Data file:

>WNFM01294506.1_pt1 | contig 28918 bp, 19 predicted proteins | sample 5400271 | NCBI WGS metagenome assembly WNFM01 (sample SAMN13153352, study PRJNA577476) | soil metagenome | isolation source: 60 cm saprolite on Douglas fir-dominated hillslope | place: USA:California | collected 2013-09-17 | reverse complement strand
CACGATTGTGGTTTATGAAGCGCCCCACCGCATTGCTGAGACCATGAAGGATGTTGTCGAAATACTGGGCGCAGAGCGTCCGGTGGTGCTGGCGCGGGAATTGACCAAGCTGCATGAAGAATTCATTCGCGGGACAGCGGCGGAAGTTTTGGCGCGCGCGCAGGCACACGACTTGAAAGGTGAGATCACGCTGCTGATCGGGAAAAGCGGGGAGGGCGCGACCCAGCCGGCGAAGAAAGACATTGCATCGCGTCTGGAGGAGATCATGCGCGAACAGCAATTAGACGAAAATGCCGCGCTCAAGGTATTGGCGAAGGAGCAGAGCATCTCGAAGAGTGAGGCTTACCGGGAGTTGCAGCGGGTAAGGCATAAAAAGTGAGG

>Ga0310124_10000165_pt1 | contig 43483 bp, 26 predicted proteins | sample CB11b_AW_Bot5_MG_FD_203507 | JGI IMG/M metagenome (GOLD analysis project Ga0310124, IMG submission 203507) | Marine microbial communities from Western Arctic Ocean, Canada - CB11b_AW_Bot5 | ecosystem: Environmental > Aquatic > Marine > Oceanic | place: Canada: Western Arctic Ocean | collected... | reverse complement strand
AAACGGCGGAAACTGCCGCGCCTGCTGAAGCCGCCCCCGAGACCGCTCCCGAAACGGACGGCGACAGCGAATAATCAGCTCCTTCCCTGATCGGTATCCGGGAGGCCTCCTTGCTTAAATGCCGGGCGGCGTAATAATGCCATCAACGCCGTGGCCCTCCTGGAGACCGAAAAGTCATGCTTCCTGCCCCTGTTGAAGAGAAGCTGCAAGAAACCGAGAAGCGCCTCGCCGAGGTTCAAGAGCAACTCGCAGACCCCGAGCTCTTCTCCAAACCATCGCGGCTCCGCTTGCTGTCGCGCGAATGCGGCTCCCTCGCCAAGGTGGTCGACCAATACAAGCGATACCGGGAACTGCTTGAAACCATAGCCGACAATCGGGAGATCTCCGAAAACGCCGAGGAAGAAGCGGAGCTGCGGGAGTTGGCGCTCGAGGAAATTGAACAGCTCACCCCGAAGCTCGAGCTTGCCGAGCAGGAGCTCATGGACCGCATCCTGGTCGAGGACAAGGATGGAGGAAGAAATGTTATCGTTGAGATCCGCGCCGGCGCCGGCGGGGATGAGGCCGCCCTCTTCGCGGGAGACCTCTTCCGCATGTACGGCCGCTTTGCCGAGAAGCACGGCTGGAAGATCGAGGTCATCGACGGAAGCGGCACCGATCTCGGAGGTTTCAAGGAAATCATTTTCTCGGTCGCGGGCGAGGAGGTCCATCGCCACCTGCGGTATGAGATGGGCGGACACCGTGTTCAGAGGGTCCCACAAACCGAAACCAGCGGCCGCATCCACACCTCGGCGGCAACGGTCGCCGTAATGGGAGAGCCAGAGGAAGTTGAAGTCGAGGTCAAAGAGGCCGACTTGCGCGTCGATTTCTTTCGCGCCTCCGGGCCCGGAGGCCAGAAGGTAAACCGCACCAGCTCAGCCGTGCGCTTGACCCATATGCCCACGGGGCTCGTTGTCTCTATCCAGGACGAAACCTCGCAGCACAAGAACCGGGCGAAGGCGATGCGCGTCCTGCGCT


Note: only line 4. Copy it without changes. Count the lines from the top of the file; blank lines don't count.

AAACGGCGGAAACTGCCGCGCCTGCTGAAGCCGCCCCCGAGACCGCTCCCGAAACGGACGGCGACAGCGAATAATCAGCTCCTTCCCTGATCGGTATCCGGGAGGCCTCCTTGCTTAAATGCCGGGCGGCGTAATAATGCCATCAACGCCGTGGCCCTCCTGGAGACCGAAAAGTCATGCTTCCTGCCCCTGTTGAAGAGAAGCTGCAAGAAACCGAGAAGCGCCTCGCCGAGGTTCAAGAGCAACTCGCAGACCCCGAGCTCTTCTCCAAACCATCGCGGCTCCGCTTGCTGTCGCGCGAATGCGGCTCCCTCGCCAAGGTGGTCGACCAATACAAGCGATACCGGGAACTGCTTGAAACCATAGCCGACAATCGGGAGATCTCCGAAAACGCCGAGGAAGAAGCGGAGCTGCGGGAGTTGGCGCTCGAGGAAATTGAACAGCTCACCCCGAAGCTCGAGCTTGCCGAGCAGGAGCTCATGGACCGCATCCTGGTCGAGGACAAGGATGGAGGAAGAAATGTTATCGTTGAGATCCGCGCCGGCGCCGGCGGGGATGAGGCCGCCCTCTTCGCGGGAGACCTCTTCCGCATGTACGGCCGCTTTGCCGAGAAGCACGGCTGGAAGATCGAGGTCATCGACGGAAGCGGCACCGATCTCGGAGGTTTCAAGGAAATCATTTTCTCGGTCGCGGGCGAGGAGGTCCATCGCCACCTGCGGTATGAGATGGGCGGACACCGTGTTCAGAGGGTCCCACAAACCGAAACCAGCGGCCGCATCCACACCTCGGCGGCAACGGTCGCCGTAATGGGAGAGCCAGAGGAAGTTGAAGTCGAGGTCAAAGAGGCCGACTTGCGCGTCGATTTCTTTCGCGCCTCCGGGCCCGGAGGCCAGAAGGTAAACCGCACCAGCTCAGCCGTGCGCTTGACCCATATGCCCACGGGGCTCGTTGTCTCTATCCAGGACGAAACCTCGCAGCACAAGAACCGGGCGAAGGCGATGCGCGTCCTGCGCT